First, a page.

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Agile Heroes Assemble - New Age of Priority

August 27, 2018

Prioritization is a very interesting and profound thing. How companies focus on their top priority initiatives can change the course of not only their products, but the company as a whole and marketplaces. Companies gain and lose clientele based on how they determine different items should be focused on sooner than later. The idea that somehow a customer wanting to pay for a request means you should perform the work is very enticing. Many companies are never at the point of being able to turn away such work when it is requested. However, how does this impact the ability of your company to chart its course as to how you want to not only present yourself in the marketplace but position yourself for new opportunities and ventures.

 

Three Critical Prioritization Aspects

 

Let’s first take a look at prioritization through three different lenses. Prioritization can be classified with aspects of the following:

 

  • Business / Company Value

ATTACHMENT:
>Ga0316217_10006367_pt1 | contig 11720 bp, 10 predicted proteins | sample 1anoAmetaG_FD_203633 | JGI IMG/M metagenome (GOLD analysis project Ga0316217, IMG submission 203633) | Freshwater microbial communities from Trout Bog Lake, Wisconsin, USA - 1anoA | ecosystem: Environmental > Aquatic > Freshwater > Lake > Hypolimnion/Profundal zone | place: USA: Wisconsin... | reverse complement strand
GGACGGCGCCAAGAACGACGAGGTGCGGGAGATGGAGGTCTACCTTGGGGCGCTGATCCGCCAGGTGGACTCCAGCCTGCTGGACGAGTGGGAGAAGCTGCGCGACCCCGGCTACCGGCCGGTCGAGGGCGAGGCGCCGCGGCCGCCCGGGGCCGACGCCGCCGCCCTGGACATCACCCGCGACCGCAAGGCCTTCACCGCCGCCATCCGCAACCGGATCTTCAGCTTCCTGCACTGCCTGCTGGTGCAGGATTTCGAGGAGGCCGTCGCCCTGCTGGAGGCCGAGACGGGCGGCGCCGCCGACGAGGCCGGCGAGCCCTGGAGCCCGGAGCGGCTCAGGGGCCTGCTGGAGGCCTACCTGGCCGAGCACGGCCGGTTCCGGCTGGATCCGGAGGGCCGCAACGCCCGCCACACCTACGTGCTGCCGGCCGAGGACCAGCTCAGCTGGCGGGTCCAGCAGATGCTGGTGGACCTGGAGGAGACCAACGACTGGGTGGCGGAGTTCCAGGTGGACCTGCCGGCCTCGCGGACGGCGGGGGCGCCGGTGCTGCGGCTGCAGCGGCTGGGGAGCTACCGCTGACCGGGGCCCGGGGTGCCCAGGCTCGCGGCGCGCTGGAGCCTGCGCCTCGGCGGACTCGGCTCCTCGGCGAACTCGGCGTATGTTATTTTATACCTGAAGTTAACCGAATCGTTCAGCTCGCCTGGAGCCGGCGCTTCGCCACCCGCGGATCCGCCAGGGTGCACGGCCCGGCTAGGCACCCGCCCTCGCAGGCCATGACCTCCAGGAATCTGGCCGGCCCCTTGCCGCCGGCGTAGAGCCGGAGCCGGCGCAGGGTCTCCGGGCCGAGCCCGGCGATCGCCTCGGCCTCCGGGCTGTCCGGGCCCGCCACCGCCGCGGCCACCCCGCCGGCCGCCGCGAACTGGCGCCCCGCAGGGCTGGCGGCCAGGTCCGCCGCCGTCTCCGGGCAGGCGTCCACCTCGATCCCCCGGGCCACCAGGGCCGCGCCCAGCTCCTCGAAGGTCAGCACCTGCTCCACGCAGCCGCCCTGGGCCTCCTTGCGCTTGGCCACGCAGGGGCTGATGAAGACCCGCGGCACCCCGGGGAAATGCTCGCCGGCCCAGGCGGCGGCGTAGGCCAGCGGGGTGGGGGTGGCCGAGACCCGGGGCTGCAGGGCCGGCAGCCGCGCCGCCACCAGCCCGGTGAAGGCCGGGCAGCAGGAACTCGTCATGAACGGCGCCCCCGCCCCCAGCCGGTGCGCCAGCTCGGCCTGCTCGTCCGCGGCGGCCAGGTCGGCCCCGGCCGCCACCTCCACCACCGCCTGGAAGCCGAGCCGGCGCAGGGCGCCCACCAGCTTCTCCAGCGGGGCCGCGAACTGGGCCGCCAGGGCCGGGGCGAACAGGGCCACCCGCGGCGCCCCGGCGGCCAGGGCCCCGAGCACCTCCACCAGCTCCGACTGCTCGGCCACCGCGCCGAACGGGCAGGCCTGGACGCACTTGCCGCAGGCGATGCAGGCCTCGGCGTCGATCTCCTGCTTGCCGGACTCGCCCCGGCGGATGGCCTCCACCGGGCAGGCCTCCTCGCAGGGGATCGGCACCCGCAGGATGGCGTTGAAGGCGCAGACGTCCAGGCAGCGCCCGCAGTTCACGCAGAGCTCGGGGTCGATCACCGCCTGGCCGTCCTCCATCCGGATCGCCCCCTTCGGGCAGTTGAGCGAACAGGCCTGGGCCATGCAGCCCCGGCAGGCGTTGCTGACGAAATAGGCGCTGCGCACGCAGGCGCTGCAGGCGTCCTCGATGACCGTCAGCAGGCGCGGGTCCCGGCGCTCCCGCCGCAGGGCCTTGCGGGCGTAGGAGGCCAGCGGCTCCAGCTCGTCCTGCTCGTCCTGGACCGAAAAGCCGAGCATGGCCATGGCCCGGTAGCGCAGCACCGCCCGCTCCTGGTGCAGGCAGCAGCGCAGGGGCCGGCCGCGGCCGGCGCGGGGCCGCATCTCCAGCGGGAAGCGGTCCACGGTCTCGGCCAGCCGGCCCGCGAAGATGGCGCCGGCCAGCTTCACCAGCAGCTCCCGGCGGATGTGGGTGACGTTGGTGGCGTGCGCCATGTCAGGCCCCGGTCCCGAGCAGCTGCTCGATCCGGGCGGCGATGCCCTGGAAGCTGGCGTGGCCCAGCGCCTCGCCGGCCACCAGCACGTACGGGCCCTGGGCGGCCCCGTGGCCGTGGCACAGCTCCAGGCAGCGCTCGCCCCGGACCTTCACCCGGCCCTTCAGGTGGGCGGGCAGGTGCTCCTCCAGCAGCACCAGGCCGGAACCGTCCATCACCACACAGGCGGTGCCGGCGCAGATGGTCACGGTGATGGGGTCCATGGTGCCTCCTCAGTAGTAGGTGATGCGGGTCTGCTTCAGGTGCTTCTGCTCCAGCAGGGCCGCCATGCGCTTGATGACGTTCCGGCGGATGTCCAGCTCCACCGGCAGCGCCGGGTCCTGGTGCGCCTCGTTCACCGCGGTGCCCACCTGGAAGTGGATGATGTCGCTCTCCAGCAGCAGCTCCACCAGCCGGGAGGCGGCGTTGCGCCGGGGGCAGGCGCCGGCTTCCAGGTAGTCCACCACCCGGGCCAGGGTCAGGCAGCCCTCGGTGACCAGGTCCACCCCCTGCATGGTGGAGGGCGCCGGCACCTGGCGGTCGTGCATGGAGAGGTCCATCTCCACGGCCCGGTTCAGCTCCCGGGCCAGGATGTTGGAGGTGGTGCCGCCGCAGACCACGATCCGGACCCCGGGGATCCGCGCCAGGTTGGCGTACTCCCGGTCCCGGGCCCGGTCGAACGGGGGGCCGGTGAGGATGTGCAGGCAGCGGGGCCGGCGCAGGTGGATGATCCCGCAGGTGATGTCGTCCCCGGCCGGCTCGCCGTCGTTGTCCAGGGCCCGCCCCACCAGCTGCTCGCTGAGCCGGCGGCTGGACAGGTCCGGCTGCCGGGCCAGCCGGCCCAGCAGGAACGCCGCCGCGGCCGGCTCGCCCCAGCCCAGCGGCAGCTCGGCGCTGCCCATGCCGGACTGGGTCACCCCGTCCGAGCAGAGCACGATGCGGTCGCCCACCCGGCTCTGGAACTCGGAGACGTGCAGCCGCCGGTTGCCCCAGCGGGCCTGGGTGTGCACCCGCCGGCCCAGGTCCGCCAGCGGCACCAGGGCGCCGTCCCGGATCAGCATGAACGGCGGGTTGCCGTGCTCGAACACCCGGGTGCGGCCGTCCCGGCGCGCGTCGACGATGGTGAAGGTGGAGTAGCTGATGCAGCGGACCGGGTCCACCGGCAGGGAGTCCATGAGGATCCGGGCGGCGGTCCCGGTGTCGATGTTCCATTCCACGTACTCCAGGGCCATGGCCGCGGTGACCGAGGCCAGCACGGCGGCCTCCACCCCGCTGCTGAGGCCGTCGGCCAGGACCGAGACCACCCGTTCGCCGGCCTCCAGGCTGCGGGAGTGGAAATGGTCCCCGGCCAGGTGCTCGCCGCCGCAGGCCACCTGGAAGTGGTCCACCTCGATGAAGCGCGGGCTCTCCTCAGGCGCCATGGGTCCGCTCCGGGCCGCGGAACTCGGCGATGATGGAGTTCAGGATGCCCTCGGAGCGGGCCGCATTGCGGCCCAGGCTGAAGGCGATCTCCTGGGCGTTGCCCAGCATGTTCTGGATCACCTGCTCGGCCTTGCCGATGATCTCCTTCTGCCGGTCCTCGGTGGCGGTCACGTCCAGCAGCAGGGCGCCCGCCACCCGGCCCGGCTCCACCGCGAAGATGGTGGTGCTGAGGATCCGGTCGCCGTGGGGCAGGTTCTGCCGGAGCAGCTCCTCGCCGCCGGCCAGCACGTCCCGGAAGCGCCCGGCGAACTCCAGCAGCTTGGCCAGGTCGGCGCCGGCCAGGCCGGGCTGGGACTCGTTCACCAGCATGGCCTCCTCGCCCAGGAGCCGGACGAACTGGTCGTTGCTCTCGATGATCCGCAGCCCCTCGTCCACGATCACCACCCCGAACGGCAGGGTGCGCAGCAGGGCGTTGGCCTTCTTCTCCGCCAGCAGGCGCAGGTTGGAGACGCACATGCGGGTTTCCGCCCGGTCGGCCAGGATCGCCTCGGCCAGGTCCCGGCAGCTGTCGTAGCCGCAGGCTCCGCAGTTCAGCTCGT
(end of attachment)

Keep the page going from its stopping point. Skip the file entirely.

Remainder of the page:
• Customer Desires / Requests

  • Complexity / Size of the Work

 

Each of these pieces have different ways that they can be prioritized. However, believing that everything gets pushed to the top because the customer wants it suggests that the Customer Desires / Requests is the top priority of the company. This would mean that you are heavily beholden to the strategy of “The Customer is Always Right”. Are they? What about when they request things that are contrary to what your product or initiative is trying to accomplish? Do you still believe they are “always right”? There does need to be some level of balance that exists as to how you listen to the customer because you definitely shouldn’t ignore them.

 

Business Value

Let’s first look at how you truly determine something is valuable for your organization or the lifeblood of the product you are distributing. When something has been deemed as valuable, it is because it falls into one of the following categories:

 

  1. Revenue Generation– The ROI or IRR is deemed significant enough to invest in building or buying the solution or components to match what is being requested en masse with the marketplace you are approaching with your products or solutions. When the revenue stream is still in the growth stage the exponential rate of return in a short period of time is often classified as “catastrophic growth”. You try to respond to the need by getting more available as soon as possible to your clients and potential clients.